Crime | The burglars who broke into Flea Market Comics in Mobile, Alabama, left the cash register alone but stole $10,000 worth of comics, according to owner Stephen Barrington. The thieves cut three locks off Barrington’s storage units and replaced them with a combination lock, presumably so they could come back and get more. “It just left me deflated,” he said of the theft. “People would come in just to look at the covers on them because they were such a various period from the ’30s to the present and like I said anything on a display; they took.” [Fox 10 TV]
Passings | Kiichi Toyoda, the first editor-in-chief of the Japanese manga magazine Shonen Sunday, died Jan. 10 at the age of 87. Shonen Sunday is the home of Rumiko Takahashi’s InuYasha and Ranma 1/2 and Mitsuru Adachi’s Cross Game. [Anime News Network]
Ben Hatke’s Zita the Spacegirl won’t be out in print until February, but there’s no need to wait: MTV Geek has posted the first four chapters online, for free, using comiXology’s web reader. Zita the Spacegirl is a cute all-ages comic about a girl who travels to another planet to rescue a friend who has been snatched away. If you want to know more, check out Charles Webb and Eddie Wright’s interview with Hatke, also at MTV Geek.
Reading the actual comic presents a challenge, though. You would think a swell outfit like MTV Geek would be able to pay someone to put in links to related posts, or at least use tags, but you’d be wrong. There is no pointer from chapter 1 to chapter 2, and forget about using their search engine—it just churns up an identical list of useless results. It’s a shame: This is a great way to show off a new comic, and get it in front of a lot of new readers, but it looks like no one gave much thought to the problem of leading people from one chapter to the next. I did eventually find the links using Google, but if someone has to use Google to navigate your site, that’s a major failure.
Of course, there may be some blindingly obvious link that I’m just missing (the page is busy, and filled with animated ads), but I have had most of my coffee and I’m still stumped. Anyway, now that we have done the work for you, go ahead and read the comic! And here’s a bonus link: Zita started out as a webcomic, and you can read a couple of episodes at Hatke’s website.
A few months ago I started hearing buzz about a webcomic called Tales of a Checkered Man, but when I went to read it, I was dismayed to find that the creator had ignored all the standard webcomic tools, such as “next” and “previous” buttons, and instead posted his comic in an unreadably small format and forced readers to go through a series of steps to move from one strip to the next. So I gave up on reading it and posted a rant instead. Although I didn’t call the comic out by name, the creator, Denver Brubaker, figured it out and responded so good-naturedly that I felt a little bad about it. But only a little.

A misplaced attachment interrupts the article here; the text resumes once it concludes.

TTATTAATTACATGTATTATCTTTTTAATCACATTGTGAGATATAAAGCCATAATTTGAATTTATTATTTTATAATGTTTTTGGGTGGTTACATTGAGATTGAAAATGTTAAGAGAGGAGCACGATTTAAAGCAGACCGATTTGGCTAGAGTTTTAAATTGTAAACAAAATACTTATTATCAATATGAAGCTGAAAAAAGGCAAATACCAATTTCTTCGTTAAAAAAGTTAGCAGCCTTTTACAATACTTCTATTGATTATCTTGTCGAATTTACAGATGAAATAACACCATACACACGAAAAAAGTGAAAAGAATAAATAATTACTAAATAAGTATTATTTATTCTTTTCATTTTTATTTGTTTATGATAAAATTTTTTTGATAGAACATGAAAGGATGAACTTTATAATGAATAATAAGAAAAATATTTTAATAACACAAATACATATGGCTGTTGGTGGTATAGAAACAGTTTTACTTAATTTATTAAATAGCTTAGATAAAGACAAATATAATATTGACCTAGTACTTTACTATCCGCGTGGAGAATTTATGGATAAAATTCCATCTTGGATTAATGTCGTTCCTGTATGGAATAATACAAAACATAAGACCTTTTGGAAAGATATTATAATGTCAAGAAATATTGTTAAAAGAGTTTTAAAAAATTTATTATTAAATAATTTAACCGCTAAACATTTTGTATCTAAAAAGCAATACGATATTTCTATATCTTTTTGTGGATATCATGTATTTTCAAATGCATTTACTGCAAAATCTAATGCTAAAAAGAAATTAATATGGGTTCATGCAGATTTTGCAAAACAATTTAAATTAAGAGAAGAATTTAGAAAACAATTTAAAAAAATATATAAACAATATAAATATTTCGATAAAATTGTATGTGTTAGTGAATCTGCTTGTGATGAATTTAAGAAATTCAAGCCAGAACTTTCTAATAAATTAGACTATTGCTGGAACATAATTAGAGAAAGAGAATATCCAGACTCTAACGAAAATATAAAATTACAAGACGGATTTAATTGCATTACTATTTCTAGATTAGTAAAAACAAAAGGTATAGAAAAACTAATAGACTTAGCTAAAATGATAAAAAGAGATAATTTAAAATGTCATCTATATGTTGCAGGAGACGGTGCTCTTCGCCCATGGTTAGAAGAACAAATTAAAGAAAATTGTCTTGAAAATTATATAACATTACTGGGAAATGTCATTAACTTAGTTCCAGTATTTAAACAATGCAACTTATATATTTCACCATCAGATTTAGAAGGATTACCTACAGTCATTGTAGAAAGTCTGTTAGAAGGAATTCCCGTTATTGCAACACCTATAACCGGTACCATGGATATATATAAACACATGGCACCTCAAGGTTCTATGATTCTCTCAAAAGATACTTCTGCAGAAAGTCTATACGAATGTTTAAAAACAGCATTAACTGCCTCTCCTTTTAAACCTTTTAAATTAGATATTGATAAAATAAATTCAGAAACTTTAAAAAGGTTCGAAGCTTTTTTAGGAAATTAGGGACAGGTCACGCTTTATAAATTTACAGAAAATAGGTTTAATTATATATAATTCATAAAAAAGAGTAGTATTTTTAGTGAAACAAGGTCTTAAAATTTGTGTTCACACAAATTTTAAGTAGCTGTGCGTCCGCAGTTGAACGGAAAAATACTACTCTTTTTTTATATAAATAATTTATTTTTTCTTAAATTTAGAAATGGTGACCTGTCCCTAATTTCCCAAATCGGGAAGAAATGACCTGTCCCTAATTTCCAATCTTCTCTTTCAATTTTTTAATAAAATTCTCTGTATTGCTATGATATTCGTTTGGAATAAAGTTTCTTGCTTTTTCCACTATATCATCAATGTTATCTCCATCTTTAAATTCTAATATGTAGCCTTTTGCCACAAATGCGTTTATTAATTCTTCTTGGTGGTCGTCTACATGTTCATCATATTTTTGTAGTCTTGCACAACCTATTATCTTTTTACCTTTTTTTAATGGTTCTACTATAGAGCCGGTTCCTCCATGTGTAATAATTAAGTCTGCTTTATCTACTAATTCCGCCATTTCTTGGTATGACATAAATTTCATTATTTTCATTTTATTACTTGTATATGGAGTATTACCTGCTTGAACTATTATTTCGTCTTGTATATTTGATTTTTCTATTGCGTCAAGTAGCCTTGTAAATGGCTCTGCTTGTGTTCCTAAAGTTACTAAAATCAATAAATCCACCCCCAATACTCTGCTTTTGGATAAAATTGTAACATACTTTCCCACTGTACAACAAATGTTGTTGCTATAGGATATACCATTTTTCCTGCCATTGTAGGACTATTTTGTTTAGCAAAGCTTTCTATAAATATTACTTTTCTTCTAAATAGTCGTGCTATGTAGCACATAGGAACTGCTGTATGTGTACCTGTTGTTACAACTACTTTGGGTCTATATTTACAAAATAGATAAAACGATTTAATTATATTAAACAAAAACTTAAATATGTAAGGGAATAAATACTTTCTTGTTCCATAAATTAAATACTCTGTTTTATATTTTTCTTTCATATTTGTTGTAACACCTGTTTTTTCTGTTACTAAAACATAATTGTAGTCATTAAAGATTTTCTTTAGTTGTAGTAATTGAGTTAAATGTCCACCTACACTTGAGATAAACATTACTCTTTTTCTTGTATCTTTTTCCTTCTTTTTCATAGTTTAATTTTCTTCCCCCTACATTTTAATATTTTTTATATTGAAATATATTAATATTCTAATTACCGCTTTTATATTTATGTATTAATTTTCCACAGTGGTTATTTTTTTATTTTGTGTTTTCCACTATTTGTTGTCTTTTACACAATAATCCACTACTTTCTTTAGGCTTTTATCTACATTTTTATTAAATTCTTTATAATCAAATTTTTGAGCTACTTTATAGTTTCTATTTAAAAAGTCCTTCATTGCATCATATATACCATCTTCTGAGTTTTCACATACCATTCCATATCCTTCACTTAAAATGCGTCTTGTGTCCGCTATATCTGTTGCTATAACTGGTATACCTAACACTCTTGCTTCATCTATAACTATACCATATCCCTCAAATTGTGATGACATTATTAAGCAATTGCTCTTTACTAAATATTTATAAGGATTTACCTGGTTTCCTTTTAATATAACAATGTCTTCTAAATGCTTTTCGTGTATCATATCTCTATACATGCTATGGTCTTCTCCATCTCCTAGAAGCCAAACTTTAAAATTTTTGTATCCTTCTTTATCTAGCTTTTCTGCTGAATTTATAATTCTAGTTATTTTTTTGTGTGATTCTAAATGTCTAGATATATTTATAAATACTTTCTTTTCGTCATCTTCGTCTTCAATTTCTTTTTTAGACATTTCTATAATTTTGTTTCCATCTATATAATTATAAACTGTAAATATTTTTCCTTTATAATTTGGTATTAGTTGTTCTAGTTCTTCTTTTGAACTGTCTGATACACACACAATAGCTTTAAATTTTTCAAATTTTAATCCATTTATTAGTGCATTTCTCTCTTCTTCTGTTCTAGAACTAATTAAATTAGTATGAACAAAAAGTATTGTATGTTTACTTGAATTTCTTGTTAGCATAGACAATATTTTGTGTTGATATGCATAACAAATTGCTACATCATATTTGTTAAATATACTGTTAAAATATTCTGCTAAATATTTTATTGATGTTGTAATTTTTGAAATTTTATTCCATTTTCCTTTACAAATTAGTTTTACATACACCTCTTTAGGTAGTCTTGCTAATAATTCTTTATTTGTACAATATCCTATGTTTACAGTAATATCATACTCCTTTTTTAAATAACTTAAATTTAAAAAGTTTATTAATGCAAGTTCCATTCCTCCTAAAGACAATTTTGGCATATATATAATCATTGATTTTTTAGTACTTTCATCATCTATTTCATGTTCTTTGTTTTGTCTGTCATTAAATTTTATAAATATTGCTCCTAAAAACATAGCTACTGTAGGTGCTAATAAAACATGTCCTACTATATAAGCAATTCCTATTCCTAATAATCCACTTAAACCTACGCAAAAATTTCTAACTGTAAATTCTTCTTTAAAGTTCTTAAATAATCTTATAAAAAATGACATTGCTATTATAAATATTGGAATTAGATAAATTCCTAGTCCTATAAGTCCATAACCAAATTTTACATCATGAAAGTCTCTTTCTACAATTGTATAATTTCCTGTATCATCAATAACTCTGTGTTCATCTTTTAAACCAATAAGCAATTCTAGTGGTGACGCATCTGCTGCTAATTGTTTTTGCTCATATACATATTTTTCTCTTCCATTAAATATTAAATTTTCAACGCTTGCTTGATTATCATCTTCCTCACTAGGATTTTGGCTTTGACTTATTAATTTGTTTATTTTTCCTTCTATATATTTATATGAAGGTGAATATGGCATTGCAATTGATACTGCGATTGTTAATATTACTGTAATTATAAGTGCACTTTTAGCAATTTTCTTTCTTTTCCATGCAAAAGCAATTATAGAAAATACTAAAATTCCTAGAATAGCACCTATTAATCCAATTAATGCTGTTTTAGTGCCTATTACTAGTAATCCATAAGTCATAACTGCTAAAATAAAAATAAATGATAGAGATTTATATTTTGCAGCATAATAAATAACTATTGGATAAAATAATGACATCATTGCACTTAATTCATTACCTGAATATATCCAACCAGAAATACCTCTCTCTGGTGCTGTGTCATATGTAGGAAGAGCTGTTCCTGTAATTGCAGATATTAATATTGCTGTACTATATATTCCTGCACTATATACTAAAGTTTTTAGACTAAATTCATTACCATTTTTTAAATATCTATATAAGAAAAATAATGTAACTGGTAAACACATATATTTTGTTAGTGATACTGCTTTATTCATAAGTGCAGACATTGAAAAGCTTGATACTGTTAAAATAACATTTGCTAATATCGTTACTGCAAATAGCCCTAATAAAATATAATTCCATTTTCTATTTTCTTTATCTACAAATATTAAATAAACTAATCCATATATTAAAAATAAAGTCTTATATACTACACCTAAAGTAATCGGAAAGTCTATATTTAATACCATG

Anyway, since he was such a good sport about it, I feel honor bound to tell you that he has relaunched the comic in a new website that has navigation, readable comics, all the bells and whistles, and you should go take a look at it. It’s a gag strip riffing on Batman and other traditional superheroes, and it starts a bit slow, but Brubaker has a nice, unusual drawing style and some good gags. He’s just starting a new story arc now, so this is an excellent time to jump on board. Enjoy!
Webcomics collectives come and go, and some are more coherent than others, but the new sci-fi webcomics collective Spacedock 7 is pretty close to the ideal.
The interface is nice and clean. The seven comics in the group are all similar not only in subject matter but also in tone and style—not that they all look alike, but all have a fairly cartoony look. All are pretty good—I looked through them briefly and there’s no weakest link. Some are brand new, and others have been around for a while. Each comic updates once a week, so there’s always something to come back for (although Red’s Planet is already on hiatus, but hey—new baby, Reuben Awards, those are good excuses, and the creator has promised a definite return date). And these are the sort of comics that are easily accessible to new readers—you don’t have to know a complicated backstory or be able to decipher convoluted art to follow them. These comics are light reading at its best.
A simple home page leads not only to the seven comics (each of which is hosted on its own, separate site) but also to other features, without overwhelming the reader with clutter. This shouldn’t be remarkable, but understanding how to present information clearly and in some sort of hierarchy is often a challenge for web designers. Spacedock 7 gets it right, with separate, easy-to-find pages presenting short descriptions of each comic, author bios, and a list of everyone’s Twitter, Facebook, and Ustream info. And there’s a forum.
It’s worth a look for fans of light sci-fi, and it wouldn’t be a bad idea for anyone thinking about starting a group site to swing by for a look as well.